"Finding out new things no one ever knew before, and (as a head of department) helping others do the same seems like a good use of time! I do particle physics, which is the study of the fundamental constituents of nature, and how they interact. Understanding nature better is always beneficial in the end, but there are also numerous technological spin-offs too. UCL is amazingly well connected – which given that I spend a lot of time in CERN, Geneva, is very important. Also, having the media and political power centres nearby is very exciting and sometimes useful. "
Professor Jon ButterworthPhysics and Astronomy MPhil/PhD, Physics MSc
Professor of Physics
Application and next steps
Students are advised to apply as early as possible due to competition for places. Those applying for scholarship funding (particularly overseas applicants) should take note of application deadlines.
Who can apply?
This programme is particularly suitable for students with an undergraduate degree in physics, astronomy, astrophysics or related discipline, who wish to develop a career in physics and related fields. This MSc provides an ideal foundation for further research and entry onto the PhD programme.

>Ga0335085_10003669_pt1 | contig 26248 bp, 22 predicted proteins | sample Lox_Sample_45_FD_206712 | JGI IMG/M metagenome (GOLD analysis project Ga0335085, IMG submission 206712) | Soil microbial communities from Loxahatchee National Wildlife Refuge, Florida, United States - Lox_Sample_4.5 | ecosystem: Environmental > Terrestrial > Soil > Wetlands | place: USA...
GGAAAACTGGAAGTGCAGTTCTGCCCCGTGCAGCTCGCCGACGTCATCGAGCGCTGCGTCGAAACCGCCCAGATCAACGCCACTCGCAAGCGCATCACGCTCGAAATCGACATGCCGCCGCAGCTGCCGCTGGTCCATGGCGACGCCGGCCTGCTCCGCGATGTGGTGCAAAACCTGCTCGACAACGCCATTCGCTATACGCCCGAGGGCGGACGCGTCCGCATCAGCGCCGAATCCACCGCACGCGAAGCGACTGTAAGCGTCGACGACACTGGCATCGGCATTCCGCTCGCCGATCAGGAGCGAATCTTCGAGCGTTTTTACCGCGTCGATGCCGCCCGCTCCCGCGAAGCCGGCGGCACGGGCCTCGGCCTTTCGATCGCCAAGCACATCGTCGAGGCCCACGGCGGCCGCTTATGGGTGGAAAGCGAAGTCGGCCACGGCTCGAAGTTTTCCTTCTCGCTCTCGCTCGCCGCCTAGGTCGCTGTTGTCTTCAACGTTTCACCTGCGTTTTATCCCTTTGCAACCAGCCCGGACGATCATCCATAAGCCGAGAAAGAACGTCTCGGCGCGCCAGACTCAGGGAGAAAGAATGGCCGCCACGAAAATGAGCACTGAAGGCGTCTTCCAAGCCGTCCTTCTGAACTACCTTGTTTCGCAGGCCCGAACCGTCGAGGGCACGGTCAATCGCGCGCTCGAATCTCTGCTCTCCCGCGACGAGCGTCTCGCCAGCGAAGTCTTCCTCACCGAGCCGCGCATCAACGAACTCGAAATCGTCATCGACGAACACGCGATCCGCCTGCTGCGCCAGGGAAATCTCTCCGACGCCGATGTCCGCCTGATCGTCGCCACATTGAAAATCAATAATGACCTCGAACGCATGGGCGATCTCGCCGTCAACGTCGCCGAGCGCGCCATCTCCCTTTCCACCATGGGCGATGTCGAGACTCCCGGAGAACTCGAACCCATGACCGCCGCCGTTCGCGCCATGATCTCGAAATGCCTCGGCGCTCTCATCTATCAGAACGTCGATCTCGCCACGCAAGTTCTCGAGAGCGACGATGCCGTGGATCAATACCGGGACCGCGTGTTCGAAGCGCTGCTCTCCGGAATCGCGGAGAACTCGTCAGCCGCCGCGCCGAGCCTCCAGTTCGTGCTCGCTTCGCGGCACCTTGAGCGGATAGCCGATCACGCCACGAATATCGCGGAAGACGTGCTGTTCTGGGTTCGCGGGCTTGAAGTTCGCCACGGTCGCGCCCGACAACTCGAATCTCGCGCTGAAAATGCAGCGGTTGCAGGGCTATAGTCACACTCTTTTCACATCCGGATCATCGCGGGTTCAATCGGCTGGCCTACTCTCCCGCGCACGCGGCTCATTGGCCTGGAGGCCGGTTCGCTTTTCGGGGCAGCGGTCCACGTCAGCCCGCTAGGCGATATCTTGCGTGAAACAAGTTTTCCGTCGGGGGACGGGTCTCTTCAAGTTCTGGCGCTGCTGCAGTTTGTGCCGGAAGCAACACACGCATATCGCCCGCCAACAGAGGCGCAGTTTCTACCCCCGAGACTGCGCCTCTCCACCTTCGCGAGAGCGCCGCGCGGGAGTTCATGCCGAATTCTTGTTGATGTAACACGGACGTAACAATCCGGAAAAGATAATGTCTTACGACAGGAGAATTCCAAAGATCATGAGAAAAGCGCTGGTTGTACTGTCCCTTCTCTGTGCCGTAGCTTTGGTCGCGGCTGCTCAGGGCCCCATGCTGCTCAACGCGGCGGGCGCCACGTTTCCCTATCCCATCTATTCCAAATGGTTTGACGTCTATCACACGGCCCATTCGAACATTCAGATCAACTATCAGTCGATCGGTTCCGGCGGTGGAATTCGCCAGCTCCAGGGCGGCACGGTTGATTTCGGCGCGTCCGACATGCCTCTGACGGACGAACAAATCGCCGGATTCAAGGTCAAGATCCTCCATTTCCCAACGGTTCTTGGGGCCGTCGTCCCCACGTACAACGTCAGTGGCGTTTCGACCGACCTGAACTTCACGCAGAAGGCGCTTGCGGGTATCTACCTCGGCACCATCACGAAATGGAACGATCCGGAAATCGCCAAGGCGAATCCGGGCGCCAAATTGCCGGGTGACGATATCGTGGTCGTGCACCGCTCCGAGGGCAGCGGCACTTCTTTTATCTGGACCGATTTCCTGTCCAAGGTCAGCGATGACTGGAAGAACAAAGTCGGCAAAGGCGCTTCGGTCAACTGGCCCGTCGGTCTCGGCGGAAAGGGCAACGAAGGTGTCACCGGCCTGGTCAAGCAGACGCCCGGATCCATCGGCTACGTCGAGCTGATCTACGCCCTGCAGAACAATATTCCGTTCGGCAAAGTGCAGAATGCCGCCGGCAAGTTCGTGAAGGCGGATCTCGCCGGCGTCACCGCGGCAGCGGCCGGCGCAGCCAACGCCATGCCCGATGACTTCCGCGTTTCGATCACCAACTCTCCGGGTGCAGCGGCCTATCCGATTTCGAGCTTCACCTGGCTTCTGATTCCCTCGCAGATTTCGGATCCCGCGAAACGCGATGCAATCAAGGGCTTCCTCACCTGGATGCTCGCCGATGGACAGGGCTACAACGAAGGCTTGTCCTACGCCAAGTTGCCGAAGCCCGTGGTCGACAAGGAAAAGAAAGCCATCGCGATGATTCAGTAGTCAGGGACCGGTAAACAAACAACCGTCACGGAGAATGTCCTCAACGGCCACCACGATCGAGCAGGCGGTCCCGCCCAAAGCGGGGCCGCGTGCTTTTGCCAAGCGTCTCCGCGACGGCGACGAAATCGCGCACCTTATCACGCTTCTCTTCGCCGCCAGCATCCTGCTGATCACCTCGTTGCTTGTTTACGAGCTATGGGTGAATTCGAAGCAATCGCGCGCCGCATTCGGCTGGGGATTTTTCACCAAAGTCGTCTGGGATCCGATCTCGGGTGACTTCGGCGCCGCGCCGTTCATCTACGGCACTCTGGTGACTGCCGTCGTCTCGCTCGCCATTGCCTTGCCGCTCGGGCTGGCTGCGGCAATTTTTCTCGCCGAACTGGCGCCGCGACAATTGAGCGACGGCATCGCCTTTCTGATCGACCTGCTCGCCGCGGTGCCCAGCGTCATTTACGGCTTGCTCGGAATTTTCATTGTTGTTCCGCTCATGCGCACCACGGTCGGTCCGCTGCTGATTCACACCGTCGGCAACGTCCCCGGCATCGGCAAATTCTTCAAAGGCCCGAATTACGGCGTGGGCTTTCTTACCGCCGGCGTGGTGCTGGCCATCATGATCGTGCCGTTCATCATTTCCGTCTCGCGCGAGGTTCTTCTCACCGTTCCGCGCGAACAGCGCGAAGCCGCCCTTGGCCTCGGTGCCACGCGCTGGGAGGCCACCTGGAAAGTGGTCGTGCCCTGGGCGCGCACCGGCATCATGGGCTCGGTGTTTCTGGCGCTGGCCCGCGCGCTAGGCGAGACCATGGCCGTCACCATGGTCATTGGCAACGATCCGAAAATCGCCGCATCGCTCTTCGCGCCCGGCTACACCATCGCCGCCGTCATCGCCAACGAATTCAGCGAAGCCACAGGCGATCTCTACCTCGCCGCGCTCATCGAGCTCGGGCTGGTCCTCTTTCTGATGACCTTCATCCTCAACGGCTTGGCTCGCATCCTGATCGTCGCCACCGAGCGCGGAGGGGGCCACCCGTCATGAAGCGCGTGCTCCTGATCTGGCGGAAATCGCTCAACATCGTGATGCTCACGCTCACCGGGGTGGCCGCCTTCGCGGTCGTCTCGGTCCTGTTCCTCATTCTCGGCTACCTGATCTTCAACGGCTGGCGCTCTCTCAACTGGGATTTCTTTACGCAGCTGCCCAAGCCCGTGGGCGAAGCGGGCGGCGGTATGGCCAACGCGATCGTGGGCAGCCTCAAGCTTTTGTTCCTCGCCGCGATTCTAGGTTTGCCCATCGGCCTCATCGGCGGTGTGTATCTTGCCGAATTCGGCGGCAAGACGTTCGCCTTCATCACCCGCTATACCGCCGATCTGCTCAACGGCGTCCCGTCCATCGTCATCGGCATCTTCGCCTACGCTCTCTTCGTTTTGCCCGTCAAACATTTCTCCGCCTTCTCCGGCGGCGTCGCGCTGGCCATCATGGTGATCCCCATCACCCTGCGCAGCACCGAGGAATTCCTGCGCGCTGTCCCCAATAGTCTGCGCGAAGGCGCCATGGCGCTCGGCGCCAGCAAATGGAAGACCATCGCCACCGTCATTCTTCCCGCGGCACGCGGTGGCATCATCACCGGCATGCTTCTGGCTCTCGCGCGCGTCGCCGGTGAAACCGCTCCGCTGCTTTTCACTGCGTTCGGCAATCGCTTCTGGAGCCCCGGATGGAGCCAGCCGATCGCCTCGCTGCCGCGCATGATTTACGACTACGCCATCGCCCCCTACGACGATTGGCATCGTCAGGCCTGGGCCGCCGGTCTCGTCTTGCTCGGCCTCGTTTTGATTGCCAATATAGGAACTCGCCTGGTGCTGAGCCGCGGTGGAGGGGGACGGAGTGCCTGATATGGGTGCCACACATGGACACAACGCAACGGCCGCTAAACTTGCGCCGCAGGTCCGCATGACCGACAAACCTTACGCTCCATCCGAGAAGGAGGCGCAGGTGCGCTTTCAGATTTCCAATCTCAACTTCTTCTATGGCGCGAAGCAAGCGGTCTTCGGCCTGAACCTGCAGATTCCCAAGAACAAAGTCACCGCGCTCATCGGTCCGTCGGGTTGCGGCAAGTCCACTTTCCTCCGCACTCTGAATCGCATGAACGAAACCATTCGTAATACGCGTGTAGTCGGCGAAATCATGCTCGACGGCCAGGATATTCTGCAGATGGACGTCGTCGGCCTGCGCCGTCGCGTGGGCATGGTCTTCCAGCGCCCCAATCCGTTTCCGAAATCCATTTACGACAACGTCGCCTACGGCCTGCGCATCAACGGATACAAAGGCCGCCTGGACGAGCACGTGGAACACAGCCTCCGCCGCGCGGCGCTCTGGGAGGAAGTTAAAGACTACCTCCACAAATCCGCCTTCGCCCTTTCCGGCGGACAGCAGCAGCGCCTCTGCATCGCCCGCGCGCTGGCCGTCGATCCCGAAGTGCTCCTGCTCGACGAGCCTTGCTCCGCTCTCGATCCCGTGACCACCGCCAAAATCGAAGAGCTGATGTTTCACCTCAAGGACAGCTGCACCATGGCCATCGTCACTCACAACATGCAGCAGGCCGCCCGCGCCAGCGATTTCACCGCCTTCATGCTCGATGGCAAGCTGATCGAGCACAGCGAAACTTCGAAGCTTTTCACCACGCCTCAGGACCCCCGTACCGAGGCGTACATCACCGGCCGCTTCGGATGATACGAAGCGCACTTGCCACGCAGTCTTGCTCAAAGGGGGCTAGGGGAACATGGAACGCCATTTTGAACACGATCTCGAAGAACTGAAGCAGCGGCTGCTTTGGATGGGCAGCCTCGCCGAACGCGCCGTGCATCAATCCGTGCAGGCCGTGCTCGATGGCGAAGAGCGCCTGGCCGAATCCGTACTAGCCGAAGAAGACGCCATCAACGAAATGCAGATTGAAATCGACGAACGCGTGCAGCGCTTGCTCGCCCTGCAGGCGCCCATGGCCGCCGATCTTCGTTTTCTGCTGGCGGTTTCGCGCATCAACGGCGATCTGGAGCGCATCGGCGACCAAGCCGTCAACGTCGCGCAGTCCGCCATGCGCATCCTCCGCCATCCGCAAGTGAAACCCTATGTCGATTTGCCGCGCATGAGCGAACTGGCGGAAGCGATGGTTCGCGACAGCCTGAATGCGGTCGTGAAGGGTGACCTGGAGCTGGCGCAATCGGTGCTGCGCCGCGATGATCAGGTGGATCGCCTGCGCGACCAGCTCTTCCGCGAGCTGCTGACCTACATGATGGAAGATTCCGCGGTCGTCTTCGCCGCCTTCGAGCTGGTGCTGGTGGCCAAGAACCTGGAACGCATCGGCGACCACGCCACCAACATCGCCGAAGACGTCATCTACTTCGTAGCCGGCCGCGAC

- All applicants
- 31 July 2015
For more information see our Applications page.Apply now
What are we looking for?When we assess your application we would like to learn:
- why you want to study Physics at graduate level
- why you want to study Physics at UCL
- what particularly attracts you to the chosen programme
- how your academic and professional background meets the demands of this challenging programme
- where you would like to go professionally with your degree